X-Message-Number: 27875
Date: Thu, 27 Apr 2006 21:19:56 -0700 (PDT)
From: Doug Skrecky <>
Subject: Antioxidant Selenium Offers No Heart-disease Protection

[More of the same. Free radicals do not drive atherosclerosis.]

Selenium does not protect against cardiovascular disease, despite its
documented antioxidant and chemopreventive properties, analysis of a
randomized placebo-controlled clinical trial covering 13 years has shown.

The selenium-CVD association was a secondary endpoint in the Nutritional
Prevention of Cancer Trial, which was designed primarily to determine if
selenium supplementation could prevent the recurrence of non-melanoma
skin cancer.

Results of the trial, the only large randomized clinical trial to date to
examine selenium supplementation alone in the prevention of CVD, appear
in the April 15 issue of the American Journal of Epidemiology. Saverio
Stranges, M.D., Ph.D., assistant professor of social and preventive
medicine in the School of Public Health and Health Professions, University
at Buffalo, is first author.

"Our results extend previous research based on smaller intervention
trials focusing on cardiovascular risk factors," said Stranges. "Our
findings are consistent with those from previous studies that have shown
no beneficial effect of selenium supplementation in combination with
other antioxidants on the primary prevention of cardiovascular disease."

Several antioxidants, vitamins C and E in particular, that were thought
to play a role in preventing heart disease based on observational studies
have turned out not to be protective in randomized clinical trials, and
selenium now has joined this group.

The main findings of this report focus on the 1,004 participants in the
study, conducted from 1983-96, who were free of cardiovascular disease
when they were recruited. Participants came from seven dermatology
clinics in low selenium areas of the eastern United States: Augusta and
Macon, Ga.; Columbia, S.C.; Miami, Fla.; Wilson and Greenville, N. C.; and
Newington, Conn.

Enrollees were assigned randomly to take a tablet containing 200
micrograms of selenium daily or a placebo. Information on
sociodemographics, health habits, education and body mass index also was

Participants provided blood samples at their respective clinics twice a
year and reported any new illnesses or medications. Individuals were
followed for an average of 7.6 years.

Results showed no association between selenium supplementation on any of
the endpoints studied: coronary heart disease, stroke or deaths from
cardiovascular disease, Stranges said. There also was no difference in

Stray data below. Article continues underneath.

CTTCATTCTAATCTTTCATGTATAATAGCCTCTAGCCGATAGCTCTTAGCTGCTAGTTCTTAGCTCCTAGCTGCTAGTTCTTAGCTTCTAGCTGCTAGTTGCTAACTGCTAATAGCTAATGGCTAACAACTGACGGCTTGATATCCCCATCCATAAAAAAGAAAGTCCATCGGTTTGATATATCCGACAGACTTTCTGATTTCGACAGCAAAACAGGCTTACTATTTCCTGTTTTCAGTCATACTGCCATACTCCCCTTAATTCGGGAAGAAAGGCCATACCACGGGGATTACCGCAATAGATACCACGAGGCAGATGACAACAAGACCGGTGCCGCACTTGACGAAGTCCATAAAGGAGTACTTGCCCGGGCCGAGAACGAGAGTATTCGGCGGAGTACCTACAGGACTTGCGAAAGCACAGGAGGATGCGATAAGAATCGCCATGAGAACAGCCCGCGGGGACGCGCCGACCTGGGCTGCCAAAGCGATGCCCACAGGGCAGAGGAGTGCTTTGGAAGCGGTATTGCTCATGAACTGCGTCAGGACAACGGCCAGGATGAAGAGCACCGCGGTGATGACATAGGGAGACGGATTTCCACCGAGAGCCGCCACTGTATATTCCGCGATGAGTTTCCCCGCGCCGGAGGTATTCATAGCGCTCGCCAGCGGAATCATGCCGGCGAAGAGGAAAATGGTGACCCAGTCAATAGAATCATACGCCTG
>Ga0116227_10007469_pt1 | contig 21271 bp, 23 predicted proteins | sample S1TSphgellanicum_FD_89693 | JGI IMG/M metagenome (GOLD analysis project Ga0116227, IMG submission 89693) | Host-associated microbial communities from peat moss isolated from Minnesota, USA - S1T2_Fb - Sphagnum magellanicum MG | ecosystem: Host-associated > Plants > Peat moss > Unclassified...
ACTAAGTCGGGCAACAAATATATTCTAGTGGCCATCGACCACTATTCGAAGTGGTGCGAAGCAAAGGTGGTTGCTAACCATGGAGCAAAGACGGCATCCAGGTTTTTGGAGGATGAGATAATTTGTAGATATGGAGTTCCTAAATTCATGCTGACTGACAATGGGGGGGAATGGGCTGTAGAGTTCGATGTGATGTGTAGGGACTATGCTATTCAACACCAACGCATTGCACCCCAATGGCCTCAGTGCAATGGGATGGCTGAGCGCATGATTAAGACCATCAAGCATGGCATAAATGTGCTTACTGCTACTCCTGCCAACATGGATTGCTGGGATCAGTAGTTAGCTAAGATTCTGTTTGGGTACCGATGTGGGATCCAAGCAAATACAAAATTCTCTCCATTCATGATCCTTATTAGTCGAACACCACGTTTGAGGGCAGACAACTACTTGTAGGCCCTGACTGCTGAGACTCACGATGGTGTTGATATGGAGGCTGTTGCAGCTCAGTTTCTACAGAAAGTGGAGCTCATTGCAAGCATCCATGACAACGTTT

the endpoints based on the level of selenium at baseline. In addition,
the lack of significant association with CVD endpoints was confirmed even
in the 246 participants who had CVD at baseline. (This data does not
appear in the published manuscript.)

"These results must be interpreted cautiously," said Stranges, "because
they result from exploratory analyses, although from the largest
randomized clinical trial available that has selenium only as the
intervention. However, this report adds important information to our
knowledge on the role of selenium in cardiovascular-disease prevention,
indicating no overall benefit of supplementation by selenium alone in
prevention of cardiovascular disease."

Am J Epidemiol. 2006 Apr 15;163(8):694-9. Epub 2006 Feb 22.
Effects of selenium supplementation on cardiovascular disease incidence
and mortality: secondary analyses in a randomized clinical trial.
  Despite the documented antioxidant and chemopreventive properties of
selenium, studies of selenium intake and supplementation and
cardiovascular disease have yielded inconsistent findings. The authors
examined the effect of selenium supplementation (200 microg daily) on
cardiovascular disease incidence and mortality through the entire blinded
phase of the Nutritional Prevention of Cancer Trial (1983-1996) among
participants who were free of cardiovascular disease at baseline
(randomized to selenium: n = 504; randomized to placebo: n =
500). Selenium supplementation was not significantly associated with any
of the cardiovascular disease endpoints during 7.6 years of follow-up
(all cardiovascular disease: hazard ratio (HR) = 1.03, 95% confidence
interval (CI): 0.78, 1.37; myocardial infarction: HR = 0.94, 95%
CI: 0.61, 1.44; stroke: HR = 1.02, 95% CI: 0.63, 1.65; all cardiovascular
disease mortality: HR = 1.22, 95% CI: 0.76, 1.95). The lack of
significant association with cardiovascular disease endpoints was also
confirmed when analyses were further stratified by tertiles of baseline
plasma selenium concentrations. These findings indicate no overall effect
of selenium supplementation on the primary prevention of cardiovascular
disease in this population.

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